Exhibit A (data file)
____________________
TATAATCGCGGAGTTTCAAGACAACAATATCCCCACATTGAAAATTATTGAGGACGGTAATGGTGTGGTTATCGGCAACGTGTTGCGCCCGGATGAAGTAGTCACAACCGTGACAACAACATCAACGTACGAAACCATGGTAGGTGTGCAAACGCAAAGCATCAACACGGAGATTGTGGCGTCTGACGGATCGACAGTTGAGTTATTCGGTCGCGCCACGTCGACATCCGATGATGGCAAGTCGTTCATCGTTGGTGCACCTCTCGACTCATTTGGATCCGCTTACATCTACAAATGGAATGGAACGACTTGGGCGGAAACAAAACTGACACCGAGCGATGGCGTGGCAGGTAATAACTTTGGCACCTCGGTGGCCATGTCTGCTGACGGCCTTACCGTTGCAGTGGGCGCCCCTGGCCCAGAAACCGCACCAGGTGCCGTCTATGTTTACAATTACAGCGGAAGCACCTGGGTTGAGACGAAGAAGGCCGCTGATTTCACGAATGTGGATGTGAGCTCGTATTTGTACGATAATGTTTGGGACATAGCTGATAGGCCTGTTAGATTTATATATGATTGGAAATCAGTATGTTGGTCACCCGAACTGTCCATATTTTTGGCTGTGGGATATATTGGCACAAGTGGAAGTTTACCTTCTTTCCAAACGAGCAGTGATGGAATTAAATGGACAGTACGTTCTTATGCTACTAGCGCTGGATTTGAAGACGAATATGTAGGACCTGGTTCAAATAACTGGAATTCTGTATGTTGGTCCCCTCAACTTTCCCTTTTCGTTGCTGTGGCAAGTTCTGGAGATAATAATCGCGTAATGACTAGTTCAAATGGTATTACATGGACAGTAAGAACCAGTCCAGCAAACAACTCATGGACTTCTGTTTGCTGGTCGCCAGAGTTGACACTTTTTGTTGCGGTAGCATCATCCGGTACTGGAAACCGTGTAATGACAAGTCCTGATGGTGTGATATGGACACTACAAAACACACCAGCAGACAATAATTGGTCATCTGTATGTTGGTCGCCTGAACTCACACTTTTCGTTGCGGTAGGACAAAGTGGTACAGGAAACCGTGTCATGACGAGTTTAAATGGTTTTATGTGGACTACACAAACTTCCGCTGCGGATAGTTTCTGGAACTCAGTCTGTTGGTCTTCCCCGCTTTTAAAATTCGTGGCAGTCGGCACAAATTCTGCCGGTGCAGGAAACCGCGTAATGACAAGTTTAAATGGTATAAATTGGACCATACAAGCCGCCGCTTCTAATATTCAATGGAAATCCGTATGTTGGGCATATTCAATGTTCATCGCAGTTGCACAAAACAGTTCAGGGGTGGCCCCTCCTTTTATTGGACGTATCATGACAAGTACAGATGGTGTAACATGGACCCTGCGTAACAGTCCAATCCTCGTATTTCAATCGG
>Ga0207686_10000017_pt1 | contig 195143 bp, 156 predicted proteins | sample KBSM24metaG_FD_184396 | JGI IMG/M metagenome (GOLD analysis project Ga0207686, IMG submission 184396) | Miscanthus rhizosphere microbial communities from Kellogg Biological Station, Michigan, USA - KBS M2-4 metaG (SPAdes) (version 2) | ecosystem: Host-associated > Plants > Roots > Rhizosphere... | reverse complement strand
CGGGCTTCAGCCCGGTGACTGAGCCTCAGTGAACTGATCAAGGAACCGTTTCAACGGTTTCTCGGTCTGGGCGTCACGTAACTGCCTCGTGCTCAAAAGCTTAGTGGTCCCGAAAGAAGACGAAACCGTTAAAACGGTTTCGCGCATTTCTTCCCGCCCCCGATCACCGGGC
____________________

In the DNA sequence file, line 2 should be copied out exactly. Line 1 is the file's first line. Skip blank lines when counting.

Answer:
>Ga0207686_10000017_pt1 | contig 195143 bp, 156 predicted proteins | sample KBSM24metaG_FD_184396 | JGI IMG/M metagenome (GOLD analysis project Ga0207686, IMG submission 184396) | Miscanthus rhizosphere microbial communities from Kellogg Biological Station, Michigan, USA - KBS M2-4 metaG (SPAdes) (version 2) | ecosystem: Host-associated > Plants > Roots > Rhizosphere... | reverse complement strand